They have several interesting CCC structures, including a pavilion with an outdoor dance area, and they still hold dances during their peak season.
Kickapoo Cavern State Park
Kickapoo Cavern State Park offers a cave tour on the weekends. The tour is popular, so you should pre-book as they only take ten people each Saturday.
Kickapoo Cavern is a dead cave (meaning the formations are not continuing to grow), but the size of the formations is incredible, and they date back 4 million years! Just be aware that this tour is very physical. You need to wear a helmet, carry a flashlight, and scramble over rocks in the dark for 2 hours in a humid environment. However, if you can handle this, it’s worthwhile. The park also has several other trails you can hike and/or mountain bike on, so give this tiny park a go.
In season the Mexican free-tailed bats fly in and out of Stuart Cave. They weren’t back yet for the season, but we could smell they had been there.
Seminole Canyon State Park
Seminole Canyon State Park was a repeat park for us, but we enjoyed it and wanted to return. This park is along the Rio Grande River and has canyon rim trails for hiking and mountain biking.
There are also guided tours of the Fate Bell Shelter pictograph area (book in advance). The pictographs date from 4200 years old to the youngest at 1500 years old. The ranger had a laser pointer and described what the researchers believed the paintings meant.
We stayed an extra day as they were trying a new ranger-led tour called Van-tastic which gave you the history of the Southern Railroad that was built in 1883 and only operated for 10 years, and you saw some more modern-day pictographs.
Big Bend Ranch State Park
On a prior trip, we had gone to Big Bend National Park, so this time, we decided to go to Big Bend Ranch State Park. Most people drive through this park on River Road when they are going to or coming from the National Park.
We had booked a non-service site that was 32 kilometers along a dirt road (it took 1.5 hours to cover this distance) in the center of Big Bend Ranch State Park. They called it an equestrian site because it was big enough to park the horse trailers, and it had pens from the earlier ranching days. The dirt road was a washboard surface and got quite narrow in spots, so this adventure would not be for everyone.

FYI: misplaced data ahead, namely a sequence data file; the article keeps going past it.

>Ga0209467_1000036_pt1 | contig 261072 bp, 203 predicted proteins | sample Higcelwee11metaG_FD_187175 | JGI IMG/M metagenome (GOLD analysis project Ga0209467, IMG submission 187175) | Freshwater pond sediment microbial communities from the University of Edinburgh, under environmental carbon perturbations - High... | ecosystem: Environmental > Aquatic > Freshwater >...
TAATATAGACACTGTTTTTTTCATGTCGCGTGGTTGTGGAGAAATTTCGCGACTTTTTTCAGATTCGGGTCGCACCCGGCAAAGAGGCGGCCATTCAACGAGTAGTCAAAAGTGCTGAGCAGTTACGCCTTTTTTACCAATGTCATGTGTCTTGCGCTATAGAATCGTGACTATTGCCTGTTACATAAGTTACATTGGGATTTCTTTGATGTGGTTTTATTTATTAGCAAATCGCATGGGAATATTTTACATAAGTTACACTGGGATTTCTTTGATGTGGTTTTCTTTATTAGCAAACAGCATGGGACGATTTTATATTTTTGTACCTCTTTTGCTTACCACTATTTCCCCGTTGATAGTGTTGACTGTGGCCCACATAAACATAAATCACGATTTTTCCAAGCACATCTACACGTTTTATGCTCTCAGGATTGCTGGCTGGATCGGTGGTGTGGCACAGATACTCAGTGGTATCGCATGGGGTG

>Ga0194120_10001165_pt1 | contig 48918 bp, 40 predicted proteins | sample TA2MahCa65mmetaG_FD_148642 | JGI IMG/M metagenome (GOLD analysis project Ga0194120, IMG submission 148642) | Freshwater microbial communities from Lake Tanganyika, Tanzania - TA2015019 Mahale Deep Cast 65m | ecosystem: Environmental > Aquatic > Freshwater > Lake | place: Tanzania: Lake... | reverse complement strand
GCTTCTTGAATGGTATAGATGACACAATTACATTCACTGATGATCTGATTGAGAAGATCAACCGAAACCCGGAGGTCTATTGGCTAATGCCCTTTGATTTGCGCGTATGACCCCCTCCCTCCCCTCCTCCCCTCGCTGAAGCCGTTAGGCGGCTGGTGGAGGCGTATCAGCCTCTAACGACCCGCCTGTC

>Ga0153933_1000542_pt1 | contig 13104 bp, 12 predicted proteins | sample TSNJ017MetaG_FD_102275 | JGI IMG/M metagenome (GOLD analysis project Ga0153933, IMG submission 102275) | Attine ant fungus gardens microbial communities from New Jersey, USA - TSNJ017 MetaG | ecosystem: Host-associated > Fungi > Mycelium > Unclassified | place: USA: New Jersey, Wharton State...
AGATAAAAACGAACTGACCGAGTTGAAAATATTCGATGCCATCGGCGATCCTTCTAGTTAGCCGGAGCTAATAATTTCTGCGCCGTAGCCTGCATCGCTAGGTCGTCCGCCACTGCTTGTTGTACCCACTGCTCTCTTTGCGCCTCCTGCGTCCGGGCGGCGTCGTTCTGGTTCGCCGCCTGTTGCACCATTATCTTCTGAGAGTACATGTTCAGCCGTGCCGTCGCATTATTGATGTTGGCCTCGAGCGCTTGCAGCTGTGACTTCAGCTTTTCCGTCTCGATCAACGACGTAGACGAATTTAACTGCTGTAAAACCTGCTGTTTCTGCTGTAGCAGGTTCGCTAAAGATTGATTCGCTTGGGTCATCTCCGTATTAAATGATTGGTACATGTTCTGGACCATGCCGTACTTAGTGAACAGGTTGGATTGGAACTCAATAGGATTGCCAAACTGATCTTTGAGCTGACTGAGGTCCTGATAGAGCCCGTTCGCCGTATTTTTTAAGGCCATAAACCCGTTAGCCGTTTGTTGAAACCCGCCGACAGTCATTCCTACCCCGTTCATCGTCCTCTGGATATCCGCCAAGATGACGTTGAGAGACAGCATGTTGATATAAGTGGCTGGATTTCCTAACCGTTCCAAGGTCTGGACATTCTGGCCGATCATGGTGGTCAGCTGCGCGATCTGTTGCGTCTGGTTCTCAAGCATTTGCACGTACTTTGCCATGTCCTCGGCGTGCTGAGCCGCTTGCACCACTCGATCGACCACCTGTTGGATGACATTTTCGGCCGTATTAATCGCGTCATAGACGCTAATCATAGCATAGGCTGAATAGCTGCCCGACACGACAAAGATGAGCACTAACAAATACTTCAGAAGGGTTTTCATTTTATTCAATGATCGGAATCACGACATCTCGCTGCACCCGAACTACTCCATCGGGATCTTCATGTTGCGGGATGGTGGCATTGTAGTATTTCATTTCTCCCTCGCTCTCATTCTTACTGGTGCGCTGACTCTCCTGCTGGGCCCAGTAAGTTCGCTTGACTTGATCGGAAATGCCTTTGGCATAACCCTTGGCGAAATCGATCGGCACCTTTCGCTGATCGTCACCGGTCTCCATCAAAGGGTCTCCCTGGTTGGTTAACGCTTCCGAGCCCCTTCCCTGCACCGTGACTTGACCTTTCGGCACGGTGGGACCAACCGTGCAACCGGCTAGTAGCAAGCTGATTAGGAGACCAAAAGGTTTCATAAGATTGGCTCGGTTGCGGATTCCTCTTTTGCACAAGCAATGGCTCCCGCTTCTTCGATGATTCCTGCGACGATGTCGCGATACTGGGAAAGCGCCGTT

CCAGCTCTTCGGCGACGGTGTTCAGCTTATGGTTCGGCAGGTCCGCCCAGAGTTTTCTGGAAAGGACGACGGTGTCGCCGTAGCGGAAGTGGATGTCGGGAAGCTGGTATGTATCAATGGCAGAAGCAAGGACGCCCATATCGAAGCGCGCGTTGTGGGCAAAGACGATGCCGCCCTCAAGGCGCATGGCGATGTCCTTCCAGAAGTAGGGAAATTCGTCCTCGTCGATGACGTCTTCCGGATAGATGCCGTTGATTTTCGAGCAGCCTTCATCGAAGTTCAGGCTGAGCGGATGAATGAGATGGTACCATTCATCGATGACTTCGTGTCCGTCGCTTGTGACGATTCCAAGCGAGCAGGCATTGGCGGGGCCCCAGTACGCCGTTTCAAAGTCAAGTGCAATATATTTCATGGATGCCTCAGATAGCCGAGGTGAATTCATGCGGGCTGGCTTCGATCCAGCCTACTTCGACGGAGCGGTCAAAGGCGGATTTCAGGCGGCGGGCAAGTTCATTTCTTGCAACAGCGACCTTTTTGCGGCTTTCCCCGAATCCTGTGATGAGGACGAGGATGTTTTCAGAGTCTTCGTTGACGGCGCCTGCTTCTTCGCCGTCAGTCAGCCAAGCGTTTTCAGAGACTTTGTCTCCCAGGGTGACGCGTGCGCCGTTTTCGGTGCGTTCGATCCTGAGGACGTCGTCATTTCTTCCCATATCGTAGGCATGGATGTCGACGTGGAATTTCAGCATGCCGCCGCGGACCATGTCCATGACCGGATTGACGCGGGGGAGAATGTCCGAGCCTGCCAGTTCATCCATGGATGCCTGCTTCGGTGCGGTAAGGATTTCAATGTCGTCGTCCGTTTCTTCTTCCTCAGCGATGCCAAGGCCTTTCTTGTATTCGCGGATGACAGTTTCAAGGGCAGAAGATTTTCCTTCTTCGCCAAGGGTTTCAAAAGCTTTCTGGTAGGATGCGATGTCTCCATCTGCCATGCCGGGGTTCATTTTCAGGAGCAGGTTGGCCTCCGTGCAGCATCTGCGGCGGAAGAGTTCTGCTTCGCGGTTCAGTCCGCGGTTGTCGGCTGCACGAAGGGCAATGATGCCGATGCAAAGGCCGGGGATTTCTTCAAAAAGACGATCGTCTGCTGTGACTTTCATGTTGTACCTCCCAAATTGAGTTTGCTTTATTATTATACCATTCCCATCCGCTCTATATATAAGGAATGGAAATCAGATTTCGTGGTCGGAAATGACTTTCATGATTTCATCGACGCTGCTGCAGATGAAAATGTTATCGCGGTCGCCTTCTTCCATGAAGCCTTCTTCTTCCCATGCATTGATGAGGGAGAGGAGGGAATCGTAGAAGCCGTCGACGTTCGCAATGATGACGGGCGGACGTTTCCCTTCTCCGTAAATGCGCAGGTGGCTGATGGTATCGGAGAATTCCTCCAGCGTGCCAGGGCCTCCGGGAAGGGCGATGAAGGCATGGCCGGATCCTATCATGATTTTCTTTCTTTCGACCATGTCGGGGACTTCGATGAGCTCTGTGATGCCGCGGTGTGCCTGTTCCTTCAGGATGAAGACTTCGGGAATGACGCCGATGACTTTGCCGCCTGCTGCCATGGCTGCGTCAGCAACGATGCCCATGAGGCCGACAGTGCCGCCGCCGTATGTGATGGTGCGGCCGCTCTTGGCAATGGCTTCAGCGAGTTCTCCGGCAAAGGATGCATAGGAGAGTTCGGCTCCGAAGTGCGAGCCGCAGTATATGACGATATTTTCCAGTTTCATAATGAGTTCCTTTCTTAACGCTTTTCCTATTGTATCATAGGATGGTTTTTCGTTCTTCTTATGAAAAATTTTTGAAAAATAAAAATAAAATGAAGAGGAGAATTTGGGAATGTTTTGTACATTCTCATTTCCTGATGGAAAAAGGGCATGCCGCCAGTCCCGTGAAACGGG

However, the mountains and desert surrounding the campsite were very peaceful, and the star gazing at night was phenomenal as this is an International Dark Sky Park.
We would see the park rangers each day as they came in and out from the visitor center further along the dirt road. When you do hikes in this park, you need to be very cognizant of the sun and hydration, as there is almost no shade. We did about 11 kilometers of hiking each day, and that was about our limit. Luckily our campsite had a very good shelter so we could rest in the afternoons. We saw lots of javelinas and mule deer in the park and some border patrol horses going to do a trail ride.
For Leaton State Historic Site
Once back on the real pavement, we went west to Presidio and Fort Leaton State Historic Site. This site is one of the largest and finest historic adobe structures in Texas. The fort was a trading post on the US-Mexico Border in the 1800s. Juana Pedrasa and Ben Leaton established the trading post in 1848 with their three children and Ben’s partner John Burgess.